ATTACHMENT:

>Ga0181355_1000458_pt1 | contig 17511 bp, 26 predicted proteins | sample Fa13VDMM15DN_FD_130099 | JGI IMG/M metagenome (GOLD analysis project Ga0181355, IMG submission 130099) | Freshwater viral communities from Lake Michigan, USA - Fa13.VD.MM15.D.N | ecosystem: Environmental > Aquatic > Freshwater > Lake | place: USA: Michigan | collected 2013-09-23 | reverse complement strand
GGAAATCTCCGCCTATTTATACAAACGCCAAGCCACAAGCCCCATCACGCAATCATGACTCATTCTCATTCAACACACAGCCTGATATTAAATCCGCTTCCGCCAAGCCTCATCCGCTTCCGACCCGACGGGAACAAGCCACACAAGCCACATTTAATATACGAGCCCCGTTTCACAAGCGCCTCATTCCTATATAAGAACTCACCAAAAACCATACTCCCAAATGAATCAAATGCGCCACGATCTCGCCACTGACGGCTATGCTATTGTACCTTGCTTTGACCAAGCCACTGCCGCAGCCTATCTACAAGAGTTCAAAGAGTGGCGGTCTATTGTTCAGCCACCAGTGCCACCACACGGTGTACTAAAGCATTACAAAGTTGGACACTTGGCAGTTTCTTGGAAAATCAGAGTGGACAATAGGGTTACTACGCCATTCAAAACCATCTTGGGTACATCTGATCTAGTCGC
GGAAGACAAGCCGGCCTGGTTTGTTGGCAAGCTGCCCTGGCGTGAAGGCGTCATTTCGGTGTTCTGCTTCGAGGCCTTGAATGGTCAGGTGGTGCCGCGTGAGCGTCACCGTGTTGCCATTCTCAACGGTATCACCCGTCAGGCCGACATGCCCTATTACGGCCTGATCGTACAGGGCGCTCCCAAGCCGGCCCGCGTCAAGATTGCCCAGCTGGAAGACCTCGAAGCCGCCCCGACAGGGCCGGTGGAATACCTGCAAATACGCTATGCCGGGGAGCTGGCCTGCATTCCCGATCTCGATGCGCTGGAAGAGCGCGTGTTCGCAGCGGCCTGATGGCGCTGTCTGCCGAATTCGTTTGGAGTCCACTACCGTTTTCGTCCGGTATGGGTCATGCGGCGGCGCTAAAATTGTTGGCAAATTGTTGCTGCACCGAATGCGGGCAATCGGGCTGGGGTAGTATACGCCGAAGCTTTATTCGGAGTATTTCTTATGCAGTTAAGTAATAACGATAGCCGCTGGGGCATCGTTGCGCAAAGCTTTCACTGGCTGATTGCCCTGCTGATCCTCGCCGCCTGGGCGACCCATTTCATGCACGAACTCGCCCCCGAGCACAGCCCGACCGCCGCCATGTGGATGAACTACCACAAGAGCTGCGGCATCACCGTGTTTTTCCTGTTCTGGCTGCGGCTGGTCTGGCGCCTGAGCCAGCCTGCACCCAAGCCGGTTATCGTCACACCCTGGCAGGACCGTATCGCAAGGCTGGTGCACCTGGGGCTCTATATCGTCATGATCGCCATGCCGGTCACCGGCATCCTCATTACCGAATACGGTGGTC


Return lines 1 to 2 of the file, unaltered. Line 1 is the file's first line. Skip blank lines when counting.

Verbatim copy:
>Ga0181355_1000458_pt1 | contig 17511 bp, 26 predicted proteins | sample Fa13VDMM15DN_FD_130099 | JGI IMG/M metagenome (GOLD analysis project Ga0181355, IMG submission 130099) | Freshwater viral communities from Lake Michigan, USA - Fa13.VD.MM15.D.N | ecosystem: Environmental > Aquatic > Freshwater > Lake | place: USA: Michigan | collected 2013-09-23 | reverse complement strand
GGAAATCTCCGCCTATTTATACAAACGCCAAGCCACAAGCCCCATCACGCAATCATGACTCATTCTCATTCAACACACAGCCTGATATTAAATCCGCTTCCGCCAAGCCTCATCCGCTTCCGACCCGACGGGAACAAGCCACACAAGCCACATTTAATATACGAGCCCCGTTTCACAAGCGCCTCATTCCTATATAAGAACTCACCAAAAACCATACTCCCAAATGAATCAAATGCGCCACGATCTCGCCACTGACGGCTATGCTATTGTACCTTGCTTTGACCAAGCCACTGCCGCAGCCTATCTACAAGAGTTCAAAGAGTGGCGGTCTATTGTTCAGCCACCAGTGCCACCACACGGTGTACTAAAGCATTACAAAGTTGGACACTTGGCAGTTTCTTGGAAAATCAGAGTGGACAATAGGGTTACTACGCCATTCAAAACCATCTTGGGTACATCTGATCTAGTCGC